# Over-fitting in the cross-validation

I have a response variable(y) and 20 independent variables (Xs). I want to select several Xs in the linear regression, but I'm not sure how many variables should be selected. To select the best number of variables, I use the sum of the squared residuals (Res) in the 10-fold cross-validation given N selected variables (N=2~20). The process is repeated 1000 times given each N. My idea is that Res should firstly decrease as more variable could explain y better and then it should increase as too many variables should lead to over-fitting. To my surprise, Res decrease continually as N increase(see the Figure). I don't know how to explain it. Is it mean that all 20 variables contribute to y, or over-fitting happened?

P.S.: there are about 600 data points. The Res is calculated as the sum of the square of the difference between observed y and predicted y in each 10-fold cross-validation.

• Do you average out the Res from each cross-validation run? Do you actually calculate Res from the residuals of the hold-out samples? – mpiktas May 2 '12 at 10:36
• Try running MC simulation where you control the data to see whether this behaviour is general. – mpiktas May 2 '12 at 10:37
• mpiktas: I sumed the square of residuals of the hold-out samples in each fold. Then, I divide the sum by the number of data points,i.e.,600. – friendpine May 3 '12 at 2:41
• While it would not change the picture much, would it not make more sense to divide by the number of points in the hold-out sample? The benefit of more variables seem to flatten out to the right... what happens if you do the same plot for the rest of the variables? – Erik May 3 '12 at 15:00

## 2 Answers

That's hard to say for certain. I see two possibilites:

1. you calculate your residuals incorrectly, either using all the data or (worst case) just the 90% you used to train your model
2. all the variables deliver some information. 20 variables with 600 data points is in a range that linear regression can handle, at least if those are binary variables or numeric data.
3. most of the variables deliver information and you end up lucky with the few that don't. If you don't overfit (unlikely with the data/variables ratio), you have an about even chance for the residuals of the 10% test data to decrease even if there's no real relationship.

Some suggestions:

• Use some sort of penalized regression with inbuilt feature selection (i.e. lasso, elastic net) and compare the results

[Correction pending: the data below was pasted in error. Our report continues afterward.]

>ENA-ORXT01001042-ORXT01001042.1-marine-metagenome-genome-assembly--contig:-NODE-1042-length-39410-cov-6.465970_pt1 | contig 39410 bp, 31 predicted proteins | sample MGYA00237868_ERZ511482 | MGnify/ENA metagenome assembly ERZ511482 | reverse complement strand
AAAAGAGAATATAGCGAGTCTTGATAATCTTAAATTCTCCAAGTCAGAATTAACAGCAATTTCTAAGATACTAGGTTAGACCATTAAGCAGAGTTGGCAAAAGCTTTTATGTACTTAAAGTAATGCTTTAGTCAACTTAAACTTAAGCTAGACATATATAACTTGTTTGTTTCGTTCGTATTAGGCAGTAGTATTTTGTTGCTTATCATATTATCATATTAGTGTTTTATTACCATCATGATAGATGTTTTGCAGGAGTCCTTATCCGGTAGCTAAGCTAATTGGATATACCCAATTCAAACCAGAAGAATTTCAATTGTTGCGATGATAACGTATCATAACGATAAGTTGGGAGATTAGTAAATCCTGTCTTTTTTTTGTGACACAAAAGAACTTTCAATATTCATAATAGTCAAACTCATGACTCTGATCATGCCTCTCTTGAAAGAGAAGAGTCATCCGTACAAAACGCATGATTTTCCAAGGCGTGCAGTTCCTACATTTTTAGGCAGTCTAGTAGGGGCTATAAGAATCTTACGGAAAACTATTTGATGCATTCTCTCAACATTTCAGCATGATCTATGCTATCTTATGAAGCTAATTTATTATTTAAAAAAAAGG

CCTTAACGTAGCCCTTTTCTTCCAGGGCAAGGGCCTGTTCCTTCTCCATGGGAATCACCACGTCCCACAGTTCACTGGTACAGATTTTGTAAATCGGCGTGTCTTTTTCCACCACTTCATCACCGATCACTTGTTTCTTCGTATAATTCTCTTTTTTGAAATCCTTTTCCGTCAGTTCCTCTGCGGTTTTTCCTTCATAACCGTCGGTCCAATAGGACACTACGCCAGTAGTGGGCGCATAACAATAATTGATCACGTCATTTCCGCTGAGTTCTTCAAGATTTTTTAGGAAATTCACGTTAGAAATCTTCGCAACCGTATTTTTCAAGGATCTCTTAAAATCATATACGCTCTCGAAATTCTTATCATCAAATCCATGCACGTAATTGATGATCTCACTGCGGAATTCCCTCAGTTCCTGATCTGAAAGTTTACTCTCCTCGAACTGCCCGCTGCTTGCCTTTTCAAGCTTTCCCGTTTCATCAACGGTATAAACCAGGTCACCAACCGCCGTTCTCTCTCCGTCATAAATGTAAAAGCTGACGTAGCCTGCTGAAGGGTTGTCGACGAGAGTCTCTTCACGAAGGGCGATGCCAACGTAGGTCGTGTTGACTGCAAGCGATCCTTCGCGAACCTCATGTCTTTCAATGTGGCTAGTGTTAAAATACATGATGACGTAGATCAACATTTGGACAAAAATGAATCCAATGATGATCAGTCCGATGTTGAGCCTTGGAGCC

• Look at the distribution of the sum of the residuals in each of the 10 folds of the cross validation. Does it always decrease? Or just in 7 of 10 cases?
• Made certain that you correct the sum of the correct residuals
• Look critically at how you select what feature to include. Make certain that you always just the information from the 90% of the data that is your training set in that fold of the cross validation scheme
• Generating a number of variables containing just random Gaussian noise might help to see what happens. You will know for certain that these should not help predicting anything.
• Erik: I have double check my code and the prediction result in the 10-fold cross-validation. There is no problem with the calculation of the residuals. – friendpine May 3 '12 at 2:43
• Erik: There are median correlation(PCC=0.5-0.7) between the Xs. Therefore, I don't think all the variables should contribute to the Y. I suspect there are over-fitting.But I don't know why this happens. Does over-fitting also happen in the Cross-validation?? – friendpine May 3 '12 at 2:49

You could try a conservative selection method, such as bic. if bic favours the full model then it is highly unlikely that you have overfitted in cross validation. To do a stepwise or backwards style bic ( which is fast) you set the pvalue significance level to $Pr(\chi^2_1>\log[n])$. So if you fit the full model and all your t statistics are greater than $\sqrt{\log[n]}$ then it is likely that all 20 variables are important. For your case this is roughly $|T|>2.5$.